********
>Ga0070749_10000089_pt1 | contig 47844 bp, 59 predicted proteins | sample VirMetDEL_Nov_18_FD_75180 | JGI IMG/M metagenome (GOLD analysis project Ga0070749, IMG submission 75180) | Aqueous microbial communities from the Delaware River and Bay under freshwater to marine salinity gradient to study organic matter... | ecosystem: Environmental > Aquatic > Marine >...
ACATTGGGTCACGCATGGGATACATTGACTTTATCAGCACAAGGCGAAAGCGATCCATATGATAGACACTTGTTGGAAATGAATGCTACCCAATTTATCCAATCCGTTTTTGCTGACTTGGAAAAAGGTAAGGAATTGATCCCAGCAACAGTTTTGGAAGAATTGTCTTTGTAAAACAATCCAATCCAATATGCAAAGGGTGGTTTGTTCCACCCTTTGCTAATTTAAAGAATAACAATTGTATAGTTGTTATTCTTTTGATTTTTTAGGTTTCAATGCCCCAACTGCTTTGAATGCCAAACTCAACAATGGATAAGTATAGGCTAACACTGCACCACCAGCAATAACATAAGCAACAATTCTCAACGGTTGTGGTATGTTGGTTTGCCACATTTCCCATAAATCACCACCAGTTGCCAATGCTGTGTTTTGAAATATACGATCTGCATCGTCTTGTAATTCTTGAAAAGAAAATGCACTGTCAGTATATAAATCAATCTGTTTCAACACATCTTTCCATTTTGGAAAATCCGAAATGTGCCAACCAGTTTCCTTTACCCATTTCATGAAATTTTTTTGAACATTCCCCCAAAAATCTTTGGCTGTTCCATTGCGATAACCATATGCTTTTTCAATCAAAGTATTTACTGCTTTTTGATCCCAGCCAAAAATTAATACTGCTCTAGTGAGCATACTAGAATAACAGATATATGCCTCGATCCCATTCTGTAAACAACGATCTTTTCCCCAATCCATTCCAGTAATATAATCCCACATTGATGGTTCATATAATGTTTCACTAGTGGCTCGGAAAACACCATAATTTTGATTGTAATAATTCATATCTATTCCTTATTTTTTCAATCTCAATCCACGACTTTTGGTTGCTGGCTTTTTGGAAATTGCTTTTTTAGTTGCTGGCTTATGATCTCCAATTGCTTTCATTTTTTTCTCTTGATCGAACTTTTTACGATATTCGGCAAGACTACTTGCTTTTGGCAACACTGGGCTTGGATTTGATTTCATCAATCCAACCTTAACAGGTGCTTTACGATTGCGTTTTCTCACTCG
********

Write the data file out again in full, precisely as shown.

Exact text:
>Ga0070749_10000089_pt1 | contig 47844 bp, 59 predicted proteins | sample VirMetDEL_Nov_18_FD_75180 | JGI IMG/M metagenome (GOLD analysis project Ga0070749, IMG submission 75180) | Aqueous microbial communities from the Delaware River and Bay under freshwater to marine salinity gradient to study organic matter... | ecosystem: Environmental > Aquatic > Marine >...
ACATTGGGTCACGCATGGGATACATTGACTTTATCAGCACAAGGCGAAAGCGATCCATATGATAGACACTTGTTGGAAATGAATGCTACCCAATTTATCCAATCCGTTTTTGCTGACTTGGAAAAAGGTAAGGAATTGATCCCAGCAACAGTTTTGGAAGAATTGTCTTTGTAAAACAATCCAATCCAATATGCAAAGGGTGGTTTGTTCCACCCTTTGCTAATTTAAAGAATAACAATTGTATAGTTGTTATTCTTTTGATTTTTTAGGTTTCAATGCCCCAACTGCTTTGAATGCCAAACTCAACAATGGATAAGTATAGGCTAACACTGCACCACCAGCAATAACATAAGCAACAATTCTCAACGGTTGTGGTATGTTGGTTTGCCACATTTCCCATAAATCACCACCAGTTGCCAATGCTGTGTTTTGAAATATACGATCTGCATCGTCTTGTAATTCTTGAAAAGAAAATGCACTGTCAGTATATAAATCAATCTGTTTCAACACATCTTTCCATTTTGGAAAATCCGAAATGTGCCAACCAGTTTCCTTTACCCATTTCATGAAATTTTTTTGAACATTCCCCCAAAAATCTTTGGCTGTTCCATTGCGATAACCATATGCTTTTTCAATCAAAGTATTTACTGCTTTTTGATCCCAGCCAAAAATTAATACTGCTCTAGTGAGCATACTAGAATAACAGATATATGCCTCGATCCCATTCTGTAAACAACGATCTTTTCCCCAATCCATTCCAGTAATATAATCCCACATTGATGGTTCATATAATGTTTCACTAGTGGCTCGGAAAACACCATAATTTTGATTGTAATAATTCATATCTATTCCTTATTTTTTCAATCTCAATCCACGACTTTTGGTTGCTGGCTTTTTGGAAATTGCTTTTTTAGTTGCTGGCTTATGATCTCCAATTGCTTTCATTTTTTTCTCTTGATCGAACTTTTTACGATATTCGGCAAGACTACTTGCTTTTGGCAACACTGGGCTTGGATTTGATTTCATCAATCCAACCTTAACAGGTGCTTTACGATTGCGTTTTCTCACTCG